Monday, January 11, 2010
Kendra looks at the environmental and social cost of the rise of the electronic reader.
On my morning commute I’ve been reading two very big, very heavy, hard covered books totaling almost two thousand pages. They take up space that could otherwise be occupied by a spare pair of shoes or lunch or simply left empty to allow me to swing my now unencumbered handbag around Mary Tyler Moore style. And while I view hauling around these weighted tomes as part of my passive exercise regimen and active security device (I pity the assailant who receives a whack of my handbag) a quick glance around my subway car implies that I’m quickly joining a rare breed of commuter who enjoys that the printed word be, well, printed.
From Amazon’s Kindle to Sony’s eReader, it seems this holiday season the must have gift amongst the commuting set was an electronic book reader. An astonishing number of people I encounter these days seem to have one.
And on the face of things this seems like a very personal issue, after all choosing to read a paper versus electronic book is ultimate one of personal choice.
However, this personal choice has a deeply social effect.
There is of course the obvious issue: the environmental one. There has been a plethora of research citing that electronic readers, assuming one reads at least one hundred books a year, are actually the environmental winner consuming less carbon and water than their printed companions.
The accounting, however, does nothing to hi-light the fact that the paper books are based on a renewable resource unlike the plastics and heavy metals which are featured in e-readers. In addition, while publishing is a notoriously noxious industry, it is one that could be cleaned up to operate more environmentally efficiently. I am not sure consuming a resource (plastic) that will never biodegrade can ever be considered truly ‘green’.
Utilizing an entire lifecycle analysis, electronic are at best no worse than their paper companions, but more likely are a lot worse than their paper companions not just environmentally but also socially.
Because even the most voracious of readers rarely purchases all of the books that they read. They make use of free libraries, share books among friends, or pick them up second hand at book sales. In other words, purchasing a paper book often becomes a very social act.
When a person purchases an electronic book, by contrast, they are in essence purchasing an individual use item, unless they physically share their book reader. Their individual cost may be lower, but the cost society pays as a whole is much, much, higher. In a society that continues to promote the idea that information should be free, the $200+ dollar cost of an electronic book reader is an awfully high barrier towards accessing that information.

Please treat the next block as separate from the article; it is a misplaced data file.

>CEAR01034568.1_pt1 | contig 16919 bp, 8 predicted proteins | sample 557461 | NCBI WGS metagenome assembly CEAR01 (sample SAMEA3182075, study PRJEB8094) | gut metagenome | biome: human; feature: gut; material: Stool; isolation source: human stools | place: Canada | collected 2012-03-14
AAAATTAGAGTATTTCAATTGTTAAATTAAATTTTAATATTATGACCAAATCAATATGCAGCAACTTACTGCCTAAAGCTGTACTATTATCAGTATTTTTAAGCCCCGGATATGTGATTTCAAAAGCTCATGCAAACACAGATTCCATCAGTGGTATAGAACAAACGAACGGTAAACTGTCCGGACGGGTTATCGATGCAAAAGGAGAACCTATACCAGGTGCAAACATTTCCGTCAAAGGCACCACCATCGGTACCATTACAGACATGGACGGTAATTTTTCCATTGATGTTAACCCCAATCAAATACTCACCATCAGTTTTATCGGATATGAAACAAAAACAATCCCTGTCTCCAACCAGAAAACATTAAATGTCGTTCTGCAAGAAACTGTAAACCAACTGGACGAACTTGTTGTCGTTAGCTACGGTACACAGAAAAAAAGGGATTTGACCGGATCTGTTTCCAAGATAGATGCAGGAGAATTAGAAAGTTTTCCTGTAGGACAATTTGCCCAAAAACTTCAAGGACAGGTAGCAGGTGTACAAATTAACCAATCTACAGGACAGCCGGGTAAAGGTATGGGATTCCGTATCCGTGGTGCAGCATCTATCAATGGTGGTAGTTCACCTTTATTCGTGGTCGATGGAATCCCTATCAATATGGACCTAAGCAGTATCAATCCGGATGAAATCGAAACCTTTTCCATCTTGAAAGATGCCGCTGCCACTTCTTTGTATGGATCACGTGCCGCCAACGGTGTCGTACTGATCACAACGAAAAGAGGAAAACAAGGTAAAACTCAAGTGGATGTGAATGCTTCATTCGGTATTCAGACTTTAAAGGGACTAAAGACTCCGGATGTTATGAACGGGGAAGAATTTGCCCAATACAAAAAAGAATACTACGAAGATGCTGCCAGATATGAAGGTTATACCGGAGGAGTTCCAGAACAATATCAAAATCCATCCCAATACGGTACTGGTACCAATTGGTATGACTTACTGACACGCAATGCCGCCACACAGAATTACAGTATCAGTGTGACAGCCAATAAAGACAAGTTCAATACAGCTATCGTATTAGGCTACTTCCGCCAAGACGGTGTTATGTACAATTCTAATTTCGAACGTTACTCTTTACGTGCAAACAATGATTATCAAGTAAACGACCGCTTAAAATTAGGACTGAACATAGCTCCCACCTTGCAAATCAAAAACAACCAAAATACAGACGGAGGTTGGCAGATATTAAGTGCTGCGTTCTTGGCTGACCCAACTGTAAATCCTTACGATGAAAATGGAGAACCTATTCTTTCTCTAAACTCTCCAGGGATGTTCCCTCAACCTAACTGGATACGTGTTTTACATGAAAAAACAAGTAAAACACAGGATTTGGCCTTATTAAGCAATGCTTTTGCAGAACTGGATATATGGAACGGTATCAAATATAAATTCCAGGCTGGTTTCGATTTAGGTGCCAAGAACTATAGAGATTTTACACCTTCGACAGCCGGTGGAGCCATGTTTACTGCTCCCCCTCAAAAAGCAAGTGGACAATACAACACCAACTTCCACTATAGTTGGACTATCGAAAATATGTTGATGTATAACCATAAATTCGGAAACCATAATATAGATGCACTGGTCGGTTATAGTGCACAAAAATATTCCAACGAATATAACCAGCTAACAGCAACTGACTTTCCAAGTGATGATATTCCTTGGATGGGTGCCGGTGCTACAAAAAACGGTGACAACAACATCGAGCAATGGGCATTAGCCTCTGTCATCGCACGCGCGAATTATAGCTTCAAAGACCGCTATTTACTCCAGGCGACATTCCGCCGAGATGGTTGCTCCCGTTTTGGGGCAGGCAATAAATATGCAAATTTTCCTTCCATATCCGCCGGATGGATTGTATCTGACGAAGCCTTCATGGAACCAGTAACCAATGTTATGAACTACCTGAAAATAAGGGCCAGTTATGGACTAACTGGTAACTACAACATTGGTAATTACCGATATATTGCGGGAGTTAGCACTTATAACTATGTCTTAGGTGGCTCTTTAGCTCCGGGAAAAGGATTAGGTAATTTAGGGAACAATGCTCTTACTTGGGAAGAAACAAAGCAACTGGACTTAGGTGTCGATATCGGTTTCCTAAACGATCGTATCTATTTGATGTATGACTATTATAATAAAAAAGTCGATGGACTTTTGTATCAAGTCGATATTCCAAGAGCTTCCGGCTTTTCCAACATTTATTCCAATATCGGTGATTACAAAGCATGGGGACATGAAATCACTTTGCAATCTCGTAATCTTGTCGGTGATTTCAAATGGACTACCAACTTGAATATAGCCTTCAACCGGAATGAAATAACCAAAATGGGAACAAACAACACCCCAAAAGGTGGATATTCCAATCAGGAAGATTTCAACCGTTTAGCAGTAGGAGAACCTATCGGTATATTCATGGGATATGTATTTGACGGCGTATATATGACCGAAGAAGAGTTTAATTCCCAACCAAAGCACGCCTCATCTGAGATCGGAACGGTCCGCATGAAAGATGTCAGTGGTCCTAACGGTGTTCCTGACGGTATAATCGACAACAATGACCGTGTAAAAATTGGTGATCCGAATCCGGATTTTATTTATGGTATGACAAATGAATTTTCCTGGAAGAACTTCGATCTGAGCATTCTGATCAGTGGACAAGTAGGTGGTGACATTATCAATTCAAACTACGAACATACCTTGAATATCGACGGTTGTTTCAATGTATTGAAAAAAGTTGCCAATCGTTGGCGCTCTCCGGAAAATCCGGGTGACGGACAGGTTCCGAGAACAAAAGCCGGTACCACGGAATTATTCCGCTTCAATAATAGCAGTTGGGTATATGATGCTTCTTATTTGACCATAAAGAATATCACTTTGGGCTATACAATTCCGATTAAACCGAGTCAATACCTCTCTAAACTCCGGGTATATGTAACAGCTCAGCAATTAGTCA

Even if libraries manage to work out deals that allow them to lend electronic books, it is naive to assume that people are going to have the financial resources to purchase a device that allows them to read electronic books – as anyone who has ever waited to use a computer in one of New York’s Public Library can tell you, the number of people who still exist without personal home computers is astounding.
In addition, I spent my holidays going through my possessions and clearing out massive piles of books which I am in the process of donating to a charity that puts books in the libraries of prisons and juvenile detention centers. The impetus to share these books was simple: they were occupying physical space, I no longer needed or wanted them, but their inherent remaining value would have made me feel bad about simply tossing them in the trash. By contrast, with computer storage costing mere pennies these days the impetus to get rid of and otherwise share electronic books will virtually non-existent. Consequently, a host of education and literacy programs in the developed and developing world which depend either directly on book donations or indirectly (through book sales) on printed manuscripts will find themselves scrambling for new models of financing and organizing.
None of this is real of course.
Right now most people still read print books, electronic readers remain a niche market and libraries are still as sound as ever.
But these conclusions while not inevitable are plausible and for me that is cause for alarm. The constant adoption of supposedly better technologies without ever pausing to ask what was the true cost of said technologies is what has gotten us into this environmental and social pickle. For me, the rampant adoption of this new technology without pausing to ask if it makes sense represents more of this same kind of thinking. And for this I am deeply saddened.
With that said, if you'll excuse me, I need to go out and purchase a new 3D TV.
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